Expert Commentary

Direct and indirect costs of food safety regulation

2008 Center for Economic Studies paper on the effects of federal food safety regulations and private actions on the cost of meat and poultry processing.

Meat counter (iStock)

In the food industry, the federal Pathogen Reduction Hazard Analysis and Critical Control Program regulates meat and poultry processing plants. Estimates of the compliance costs of this program range from as low as 0.04 cents per pound to as much as 20 cents per pound.  While these estimates include actual costs, they do not distinguish between the different components of the rule itself and other indirect factors that could also affect costs.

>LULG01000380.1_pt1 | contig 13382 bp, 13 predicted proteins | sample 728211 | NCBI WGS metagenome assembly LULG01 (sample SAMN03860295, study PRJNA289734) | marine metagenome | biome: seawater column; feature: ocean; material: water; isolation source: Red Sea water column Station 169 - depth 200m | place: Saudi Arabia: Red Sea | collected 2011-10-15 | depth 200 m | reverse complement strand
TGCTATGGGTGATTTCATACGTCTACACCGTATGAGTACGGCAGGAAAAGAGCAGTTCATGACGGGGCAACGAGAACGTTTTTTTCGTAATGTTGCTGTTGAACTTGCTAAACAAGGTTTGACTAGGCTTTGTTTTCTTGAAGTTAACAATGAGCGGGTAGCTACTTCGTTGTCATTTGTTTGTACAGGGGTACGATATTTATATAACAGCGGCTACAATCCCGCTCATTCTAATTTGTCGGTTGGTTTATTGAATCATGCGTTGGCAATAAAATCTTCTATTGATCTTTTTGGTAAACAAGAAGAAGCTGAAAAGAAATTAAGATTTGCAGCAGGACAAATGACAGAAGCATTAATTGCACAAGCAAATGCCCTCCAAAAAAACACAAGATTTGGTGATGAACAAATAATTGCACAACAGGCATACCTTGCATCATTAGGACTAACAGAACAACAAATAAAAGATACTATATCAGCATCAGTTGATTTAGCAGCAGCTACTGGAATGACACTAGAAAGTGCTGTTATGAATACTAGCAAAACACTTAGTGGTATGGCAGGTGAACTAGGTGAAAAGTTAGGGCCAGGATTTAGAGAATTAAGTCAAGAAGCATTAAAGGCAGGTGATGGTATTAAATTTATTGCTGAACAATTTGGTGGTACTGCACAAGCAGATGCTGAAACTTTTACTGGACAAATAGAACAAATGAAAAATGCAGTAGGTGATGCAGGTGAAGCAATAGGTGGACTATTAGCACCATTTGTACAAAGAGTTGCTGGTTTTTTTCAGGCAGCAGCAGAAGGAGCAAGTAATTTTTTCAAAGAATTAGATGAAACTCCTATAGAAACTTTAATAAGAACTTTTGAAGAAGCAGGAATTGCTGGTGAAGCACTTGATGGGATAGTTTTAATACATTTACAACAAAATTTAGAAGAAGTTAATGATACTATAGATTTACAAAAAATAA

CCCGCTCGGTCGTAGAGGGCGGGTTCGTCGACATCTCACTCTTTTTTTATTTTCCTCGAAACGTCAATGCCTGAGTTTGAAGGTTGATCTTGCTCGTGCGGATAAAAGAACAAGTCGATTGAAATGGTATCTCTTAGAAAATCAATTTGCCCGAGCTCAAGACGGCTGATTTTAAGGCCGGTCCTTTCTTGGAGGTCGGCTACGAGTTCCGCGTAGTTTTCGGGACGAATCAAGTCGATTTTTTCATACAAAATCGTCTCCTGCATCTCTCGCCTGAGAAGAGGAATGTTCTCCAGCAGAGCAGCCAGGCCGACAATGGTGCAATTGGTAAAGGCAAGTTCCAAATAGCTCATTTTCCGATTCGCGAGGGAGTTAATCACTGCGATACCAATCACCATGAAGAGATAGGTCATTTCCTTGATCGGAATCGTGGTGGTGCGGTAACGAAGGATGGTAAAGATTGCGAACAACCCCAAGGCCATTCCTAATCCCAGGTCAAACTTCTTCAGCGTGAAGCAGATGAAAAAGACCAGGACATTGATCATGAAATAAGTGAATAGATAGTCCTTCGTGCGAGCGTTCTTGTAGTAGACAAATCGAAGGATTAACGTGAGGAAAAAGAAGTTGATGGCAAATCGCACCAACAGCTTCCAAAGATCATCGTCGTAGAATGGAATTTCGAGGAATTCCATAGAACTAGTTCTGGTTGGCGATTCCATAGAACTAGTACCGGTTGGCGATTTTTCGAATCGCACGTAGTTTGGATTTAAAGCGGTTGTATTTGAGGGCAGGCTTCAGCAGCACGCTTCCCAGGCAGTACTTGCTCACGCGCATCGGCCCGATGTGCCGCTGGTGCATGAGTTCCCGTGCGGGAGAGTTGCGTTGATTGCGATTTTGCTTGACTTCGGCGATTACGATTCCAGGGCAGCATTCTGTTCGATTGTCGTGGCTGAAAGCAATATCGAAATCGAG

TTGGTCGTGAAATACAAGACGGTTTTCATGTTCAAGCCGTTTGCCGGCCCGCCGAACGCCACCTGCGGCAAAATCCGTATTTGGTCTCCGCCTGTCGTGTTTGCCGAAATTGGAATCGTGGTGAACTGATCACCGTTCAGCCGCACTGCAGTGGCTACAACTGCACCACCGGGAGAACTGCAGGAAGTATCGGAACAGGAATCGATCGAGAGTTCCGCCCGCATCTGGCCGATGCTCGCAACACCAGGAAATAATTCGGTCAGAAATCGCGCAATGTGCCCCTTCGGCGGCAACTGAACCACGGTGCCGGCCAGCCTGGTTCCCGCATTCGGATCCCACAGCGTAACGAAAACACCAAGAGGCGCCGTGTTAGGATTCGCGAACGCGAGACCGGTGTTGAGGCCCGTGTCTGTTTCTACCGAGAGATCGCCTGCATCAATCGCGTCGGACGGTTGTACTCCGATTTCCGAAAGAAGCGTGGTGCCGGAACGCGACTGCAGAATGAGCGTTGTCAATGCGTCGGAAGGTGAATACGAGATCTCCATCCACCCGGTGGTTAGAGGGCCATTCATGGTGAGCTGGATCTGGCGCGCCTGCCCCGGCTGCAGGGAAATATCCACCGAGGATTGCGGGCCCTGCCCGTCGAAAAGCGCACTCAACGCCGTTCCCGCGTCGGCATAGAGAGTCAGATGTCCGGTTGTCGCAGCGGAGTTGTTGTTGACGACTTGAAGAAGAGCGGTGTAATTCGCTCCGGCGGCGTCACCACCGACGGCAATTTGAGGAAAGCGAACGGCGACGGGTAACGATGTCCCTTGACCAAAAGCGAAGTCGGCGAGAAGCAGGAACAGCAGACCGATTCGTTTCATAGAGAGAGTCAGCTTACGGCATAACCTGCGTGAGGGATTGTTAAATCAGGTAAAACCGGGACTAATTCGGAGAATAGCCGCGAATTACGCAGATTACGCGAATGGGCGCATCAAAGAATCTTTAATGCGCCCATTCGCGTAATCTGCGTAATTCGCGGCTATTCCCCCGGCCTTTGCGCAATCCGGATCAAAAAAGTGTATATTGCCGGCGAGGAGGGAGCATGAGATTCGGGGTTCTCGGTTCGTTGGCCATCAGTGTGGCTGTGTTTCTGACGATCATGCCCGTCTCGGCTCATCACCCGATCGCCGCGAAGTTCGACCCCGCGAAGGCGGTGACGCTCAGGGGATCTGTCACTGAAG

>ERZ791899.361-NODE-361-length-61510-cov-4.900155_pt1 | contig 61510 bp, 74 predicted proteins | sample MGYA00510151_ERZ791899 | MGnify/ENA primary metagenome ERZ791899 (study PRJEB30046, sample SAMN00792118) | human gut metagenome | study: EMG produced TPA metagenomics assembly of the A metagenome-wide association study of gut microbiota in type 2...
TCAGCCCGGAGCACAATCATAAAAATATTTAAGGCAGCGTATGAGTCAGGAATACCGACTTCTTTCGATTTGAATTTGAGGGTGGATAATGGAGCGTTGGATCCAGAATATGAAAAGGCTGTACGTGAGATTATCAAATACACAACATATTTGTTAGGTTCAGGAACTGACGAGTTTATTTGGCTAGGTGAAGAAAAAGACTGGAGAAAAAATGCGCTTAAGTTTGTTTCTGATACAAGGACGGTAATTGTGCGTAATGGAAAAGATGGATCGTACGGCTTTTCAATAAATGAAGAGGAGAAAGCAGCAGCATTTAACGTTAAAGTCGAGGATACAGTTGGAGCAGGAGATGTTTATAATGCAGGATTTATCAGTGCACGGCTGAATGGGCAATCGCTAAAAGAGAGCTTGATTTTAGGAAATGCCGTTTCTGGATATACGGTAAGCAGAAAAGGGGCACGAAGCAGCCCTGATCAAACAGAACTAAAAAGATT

By addressing some of the weaknesses of these past studies, a 2008 Center for Economic Studies paper, “The Direct and Indirect Costs of Food Safety Regulation,” quantifies the direct and indirect regulator effects of the PR/HACCP rule and the outcomes of direct private actions on the costs of the food safety control process.

The study’s key findings include:

  • The cost of federally mandated processing tasks is the largest portion of the PR/HACCP rule for most industries surveyed.
  • The larger plants experienced substantial cost advantage when compared with smaller plants, due to economies of scale.
  • Nearly half of the cost of compliance with the PR/HACCP rule is attributed to direct private actions; i.e., buyer contracts and plant food safety capital investment.

While the results cannot be generalized to the wider population, the author states that any bias is likely to be quite small.

Tags: safety, nutrition